__By Ryan Herrington
BROOKLINE, Mass.—Oliver Goss__ and Brady Watt were "mates" before their semifinal match Saturday at the 113th U.S. Amateur, and they'll remain so afterward. But in the clash of countrymen, somebody was always going to have to win and somebody was always going to have to lose.
In the end it was Goss, 19, who came out on top again, beating Watt, 22, 2 up to advance to the final and a 36-hole match Sunday at The Country Club with England's Matt Fitzpatrick.
How is Watt showing there are no hard feelings toward Goss for knocking out? By agreeing to caddie for him during Sunday's final. Goss' caddie for the week__Taylor McDonald__, had a problem with his travel schedule so Watt said he'd step in.
"I think we both bring the best out of ourselves," Watt said. "I hope all the best for him tomorrow, and I hope he can dig deep enough and get the results he wants."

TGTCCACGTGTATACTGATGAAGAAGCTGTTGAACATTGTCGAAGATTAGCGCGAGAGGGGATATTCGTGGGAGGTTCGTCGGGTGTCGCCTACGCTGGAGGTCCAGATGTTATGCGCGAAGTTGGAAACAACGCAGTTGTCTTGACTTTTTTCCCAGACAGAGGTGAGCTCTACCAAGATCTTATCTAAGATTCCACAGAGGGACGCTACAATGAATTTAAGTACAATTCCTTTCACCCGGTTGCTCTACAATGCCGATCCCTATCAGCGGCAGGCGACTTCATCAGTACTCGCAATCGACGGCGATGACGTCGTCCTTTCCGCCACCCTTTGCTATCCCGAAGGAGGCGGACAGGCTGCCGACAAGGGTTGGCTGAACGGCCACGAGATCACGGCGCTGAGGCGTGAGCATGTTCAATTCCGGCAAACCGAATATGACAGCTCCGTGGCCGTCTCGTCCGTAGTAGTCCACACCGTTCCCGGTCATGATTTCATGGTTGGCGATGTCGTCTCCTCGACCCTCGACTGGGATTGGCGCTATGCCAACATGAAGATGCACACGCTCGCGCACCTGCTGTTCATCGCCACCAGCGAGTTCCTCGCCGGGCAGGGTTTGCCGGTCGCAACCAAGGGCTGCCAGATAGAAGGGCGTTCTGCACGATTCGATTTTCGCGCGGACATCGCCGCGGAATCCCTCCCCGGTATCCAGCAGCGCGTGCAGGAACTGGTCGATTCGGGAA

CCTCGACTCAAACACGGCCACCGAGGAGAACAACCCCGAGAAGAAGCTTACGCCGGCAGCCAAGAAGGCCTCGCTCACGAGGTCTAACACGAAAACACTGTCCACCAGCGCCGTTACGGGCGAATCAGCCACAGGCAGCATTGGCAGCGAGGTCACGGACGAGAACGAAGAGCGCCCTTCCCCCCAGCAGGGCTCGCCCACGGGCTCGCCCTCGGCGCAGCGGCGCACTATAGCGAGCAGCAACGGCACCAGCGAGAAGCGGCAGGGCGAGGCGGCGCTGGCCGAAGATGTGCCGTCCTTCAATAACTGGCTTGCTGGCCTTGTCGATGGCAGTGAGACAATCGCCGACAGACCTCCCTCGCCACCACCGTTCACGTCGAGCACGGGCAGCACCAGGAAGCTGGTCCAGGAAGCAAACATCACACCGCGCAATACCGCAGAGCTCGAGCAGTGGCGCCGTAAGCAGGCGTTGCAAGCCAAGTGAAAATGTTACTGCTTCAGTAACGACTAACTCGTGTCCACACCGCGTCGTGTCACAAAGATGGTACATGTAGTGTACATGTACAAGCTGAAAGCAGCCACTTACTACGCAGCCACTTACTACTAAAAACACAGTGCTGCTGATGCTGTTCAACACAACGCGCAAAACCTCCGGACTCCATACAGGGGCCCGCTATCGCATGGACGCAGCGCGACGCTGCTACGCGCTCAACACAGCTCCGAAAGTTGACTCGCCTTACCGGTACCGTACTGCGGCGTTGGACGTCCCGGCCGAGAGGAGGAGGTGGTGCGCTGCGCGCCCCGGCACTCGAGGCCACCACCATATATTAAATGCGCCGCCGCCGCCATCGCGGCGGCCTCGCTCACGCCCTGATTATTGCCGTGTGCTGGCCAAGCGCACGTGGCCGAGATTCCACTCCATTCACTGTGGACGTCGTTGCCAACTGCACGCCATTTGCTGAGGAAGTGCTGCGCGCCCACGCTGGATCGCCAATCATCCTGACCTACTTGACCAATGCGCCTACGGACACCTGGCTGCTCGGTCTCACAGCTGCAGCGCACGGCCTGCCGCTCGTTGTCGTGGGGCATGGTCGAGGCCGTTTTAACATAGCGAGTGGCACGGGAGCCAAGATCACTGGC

Watt took an early lead when he won the first hole with a par, but birdies by Goss on the third and fourth holes gave him the edge. He extend it to 2 up by the seventh hole, but Watt would get the match back to all square by the 10th.
The back-and-forth match went in Goss' favor for good on the 11th hole when Watt couldn't make a par putt and conceded a birdie for Goss. Watt looked like he was going to square things up again on the 14th when he made a birdie putt on the difficult uphole par 4, but Goss topped his birdie with one of his own from 30 feet.
"That was definitely a game changer," Goss said. "It really looked like I was going to be going even with four holes to play, and to sink that putt was just unbelievable. I don't know if I could do it again if I had 100 balls."
The duo halved the next three holes, forcing Watt to have to win the par-4 18th to extend the match. His approach shot, however, went long and left while Goss found the green in regulation 25 feet from the hole. Watt's chip went eight feet by and when he couldn't hole the par come-backer, he conceded the match.
"It hasn't sunk in yet, all the things that come along with being a finalist like playing in the Masters and the U.S. Open. I'm definitely trying to keep as calm as possible but it definitely hasn't sunk in and I don't think it will for at least a couple of days.